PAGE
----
Dez may be talented, but he’s also toxic. What Dez did not realize is that no stand out statistics or ridiculous records can take the place of a player who is reliable and dependable and stalwart and not unpredictable. In other words, character still counts.
Bryant was the Cowboys’ first-round pick in 2010. He amassed more than 1,000 yards receiving, with double-digit touchdowns, for three straight seasons from 2012 to 2014. He finishes his time with the Cowboys with a team-record 73 touchdown receptions to go with 531 catches for 7,459 yards in 113 games. And yet, the Cowboys were all too eager to say “Bye Felicia” to their golden boy of a receiver. In other words, see ya, don’t want ta’ be ya.
Dez is done in Dallas because he did not think he was a distraction to the team. It just goes to show; you can’t do what you want or say what you want and still get what you want. It just doesn’t work that way. Dues must be paid. And in order to play in the NFL, or on any other reputable sports team, you need to do as mom taught us all, and that is to mind your manners. Here’s what the Dallas Cowboys had to say about cutting Dez:
“The other thing that we all see, and it is certainly visible to anyone who watches our games, watches our sideline, is Dez is certainly a fiery guy who plays with a lot of emotion both on and off the field,” Cowboys executive vice president Stephen Jones said on the team’s podcast. “Sometimes that can be a distraction. It can be a distraction for Dez, it can be a distraction for other teammates. And we just have to really get our hands around when you put all the full body of work together where that’s headed.” http://www.espn.com/blog/dallas-cowboys/post/_/id/4766019/cowboys-cut-dez-bryant-due-to-lack-of-production-attitude
Once again, the lesson is crystal clear; your central core is more important than all of your shiny outer trimmings combined. People might say that they like the attitude and all of the antics, but at the end of the day, we want to cheer for someone we want our daughters to marry. And Dez just doesn’t deliver. He may be able to catch a football, but lately, he can’t catch a hint. Owners and managers and coaches are only willing to put up with so much. So let this be another lesson for every and all other “characters” out there. Character still counts.
You can’t have it both ways. At the end of the day, careless, callous and reckless, abandoned living gets you nowhere fast. The end of the line for loud mouth, undisciplined, show-boat behemoth players (and people) who can think no farther than their last antic or antagonistic tweet is a life of regret. The sad part of the story is that Dez will land with some team somewhere but will go no farther than he’s gone before, unless he decides to mend his ways.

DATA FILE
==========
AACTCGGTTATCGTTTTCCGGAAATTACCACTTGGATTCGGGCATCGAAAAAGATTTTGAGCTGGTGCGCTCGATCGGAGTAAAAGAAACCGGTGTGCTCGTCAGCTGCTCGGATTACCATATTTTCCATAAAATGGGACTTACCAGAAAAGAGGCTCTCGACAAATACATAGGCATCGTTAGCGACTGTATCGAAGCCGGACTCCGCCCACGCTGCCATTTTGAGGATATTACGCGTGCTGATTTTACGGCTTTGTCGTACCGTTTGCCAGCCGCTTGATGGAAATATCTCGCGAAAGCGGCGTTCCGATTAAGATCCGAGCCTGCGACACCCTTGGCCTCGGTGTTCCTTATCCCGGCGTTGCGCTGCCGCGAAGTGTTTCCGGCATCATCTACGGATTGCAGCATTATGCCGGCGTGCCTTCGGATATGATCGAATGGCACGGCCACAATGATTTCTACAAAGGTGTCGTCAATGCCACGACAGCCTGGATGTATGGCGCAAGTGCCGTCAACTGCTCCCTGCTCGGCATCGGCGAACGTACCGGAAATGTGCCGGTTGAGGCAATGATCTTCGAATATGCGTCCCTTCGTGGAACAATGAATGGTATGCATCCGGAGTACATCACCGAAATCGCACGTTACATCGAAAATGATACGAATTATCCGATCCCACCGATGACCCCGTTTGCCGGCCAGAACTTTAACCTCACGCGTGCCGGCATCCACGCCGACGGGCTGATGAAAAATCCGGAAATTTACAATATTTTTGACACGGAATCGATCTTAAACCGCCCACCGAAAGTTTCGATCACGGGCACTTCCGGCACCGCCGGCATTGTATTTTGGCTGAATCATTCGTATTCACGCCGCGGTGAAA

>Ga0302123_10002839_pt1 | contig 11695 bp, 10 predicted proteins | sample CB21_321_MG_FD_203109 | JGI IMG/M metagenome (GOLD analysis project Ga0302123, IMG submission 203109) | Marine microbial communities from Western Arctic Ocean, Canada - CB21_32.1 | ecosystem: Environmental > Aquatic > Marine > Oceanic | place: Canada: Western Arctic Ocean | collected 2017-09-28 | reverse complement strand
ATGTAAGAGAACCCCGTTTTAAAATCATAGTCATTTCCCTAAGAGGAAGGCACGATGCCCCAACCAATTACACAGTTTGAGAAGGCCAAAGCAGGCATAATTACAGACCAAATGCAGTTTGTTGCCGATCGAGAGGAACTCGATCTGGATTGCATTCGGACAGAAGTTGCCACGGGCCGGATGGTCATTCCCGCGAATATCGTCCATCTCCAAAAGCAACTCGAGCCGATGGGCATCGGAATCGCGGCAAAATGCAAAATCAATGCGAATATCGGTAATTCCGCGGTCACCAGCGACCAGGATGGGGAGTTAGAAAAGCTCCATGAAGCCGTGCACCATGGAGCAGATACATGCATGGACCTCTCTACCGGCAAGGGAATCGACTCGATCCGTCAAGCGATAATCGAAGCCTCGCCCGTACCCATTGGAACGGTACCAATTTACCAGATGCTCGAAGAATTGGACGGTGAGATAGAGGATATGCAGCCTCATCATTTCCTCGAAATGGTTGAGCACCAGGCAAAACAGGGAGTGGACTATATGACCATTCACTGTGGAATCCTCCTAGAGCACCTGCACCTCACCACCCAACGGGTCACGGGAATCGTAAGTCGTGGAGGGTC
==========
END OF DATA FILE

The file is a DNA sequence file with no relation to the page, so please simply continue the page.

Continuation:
It was said that the only person that can stop Dez Bryant, is Dez Bryant. Because people, like owners and coaches, are only willing to put up with so much.
Giddy and giggly, exuberant and expectant can’t come close to describing the state of Philly fans everywhere, but these descriptive words are the best we can do. Philly fans are currently in a near state of euphoria. And you know why.
Sports in Philly has gotten superciliously silly. First, our Eagles won the NFC Championship Game in grand fashion and are going to the Super Bowl! Not the Cowboys, nor the Falcons and not the Vikings. The Eagles, baby!
Sports Fans in Philly are over the moon. And for good reason. The Eagles are going to the Super Bowl. Did I say that already? The Super Bowl! The defense looks great and Foles has never played better. So all systems are go and all hopes are riding on the faith that Foles and the “D” can do it again, and against the vaunted, New England Patriots, at that.
And, to make matters even better, our beloved Sixers are the hottest team in the NBA, next to the Golden State Warriors. Both teams are 8-2 in January. Eight and Two! Ben Simmons, everyone’s favoirte for Rookie of the Year, is playing lights out and racking up triple doubles night after night. AND, the cherry on top of it all is that Joel Embiid is an NBA All Star Game starter! Wow.
Now, we just need the Flyers and the Phillies to step up to the plate and hit home runs, too.
So here’s a message to all Philly fans everywhere; let’s learn another life lesson. Let’s learn to be moderate and temperate, even keeled and steady handed at all times and in every circumstance. Let’s learn to endure the hard times (we have) and enjoy the good times (we are) and not get too excited or overly extended in our behavior.